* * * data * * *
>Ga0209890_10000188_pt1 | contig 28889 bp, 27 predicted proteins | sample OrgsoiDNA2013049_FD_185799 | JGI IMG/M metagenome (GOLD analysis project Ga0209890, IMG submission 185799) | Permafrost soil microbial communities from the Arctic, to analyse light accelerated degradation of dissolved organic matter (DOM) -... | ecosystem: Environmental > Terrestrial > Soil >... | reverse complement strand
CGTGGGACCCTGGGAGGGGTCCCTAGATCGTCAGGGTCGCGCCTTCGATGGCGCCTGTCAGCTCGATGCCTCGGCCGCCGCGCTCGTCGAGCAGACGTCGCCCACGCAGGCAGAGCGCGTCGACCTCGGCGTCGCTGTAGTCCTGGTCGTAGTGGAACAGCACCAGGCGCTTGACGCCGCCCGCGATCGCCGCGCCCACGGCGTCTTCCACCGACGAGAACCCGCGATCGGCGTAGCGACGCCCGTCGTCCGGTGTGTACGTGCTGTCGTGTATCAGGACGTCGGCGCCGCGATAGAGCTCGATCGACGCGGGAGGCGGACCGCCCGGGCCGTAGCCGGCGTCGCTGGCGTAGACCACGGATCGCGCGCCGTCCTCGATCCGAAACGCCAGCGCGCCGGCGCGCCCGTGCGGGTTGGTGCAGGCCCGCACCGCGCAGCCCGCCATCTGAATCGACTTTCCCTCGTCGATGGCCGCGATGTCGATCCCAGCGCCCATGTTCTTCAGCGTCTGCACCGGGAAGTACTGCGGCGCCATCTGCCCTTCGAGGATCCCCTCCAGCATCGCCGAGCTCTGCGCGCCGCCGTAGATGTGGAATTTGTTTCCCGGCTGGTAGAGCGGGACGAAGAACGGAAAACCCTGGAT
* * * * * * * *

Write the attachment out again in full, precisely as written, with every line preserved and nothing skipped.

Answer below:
>Ga0209890_10000188_pt1 | contig 28889 bp, 27 predicted proteins | sample OrgsoiDNA2013049_FD_185799 | JGI IMG/M metagenome (GOLD analysis project Ga0209890, IMG submission 185799) | Permafrost soil microbial communities from the Arctic, to analyse light accelerated degradation of dissolved organic matter (DOM) -... | ecosystem: Environmental > Terrestrial > Soil >... | reverse complement strand
CGTGGGACCCTGGGAGGGGTCCCTAGATCGTCAGGGTCGCGCCTTCGATGGCGCCTGTCAGCTCGATGCCTCGGCCGCCGCGCTCGTCGAGCAGACGTCGCCCACGCAGGCAGAGCGCGTCGACCTCGGCGTCGCTGTAGTCCTGGTCGTAGTGGAACAGCACCAGGCGCTTGACGCCGCCCGCGATCGCCGCGCCCACGGCGTCTTCCACCGACGAGAACCCGCGATCGGCGTAGCGACGCCCGTCGTCCGGTGTGTACGTGCTGTCGTGTATCAGGACGTCGGCGCCGCGATAGAGCTCGATCGACGCGGGAGGCGGACCGCCCGGGCCGTAGCCGGCGTCGCTGGCGTAGACCACGGATCGCGCGCCGTCCTCGATCCGAAACGCCAGCGCGCCGGCGCGCCCGTGCGGGTTGGTGCAGGCCCGCACCGCGCAGCCCGCCATCTGAATCGACTTTCCCTCGTCGATGGCCGCGATGTCGATCCCAGCGCCCATGTTCTTCAGCGTCTGCACCGGGAAGTACTGCGGCGCCATCTGCCCTTCGAGGATCCCCTCCAGCATCGCCGAGCTCTGCGCGCCGCCGTAGATGTGGAATTTGTTTCCCGGCTGGTAGAGCGGGACGAAGAACGGAAAACCCTGGAT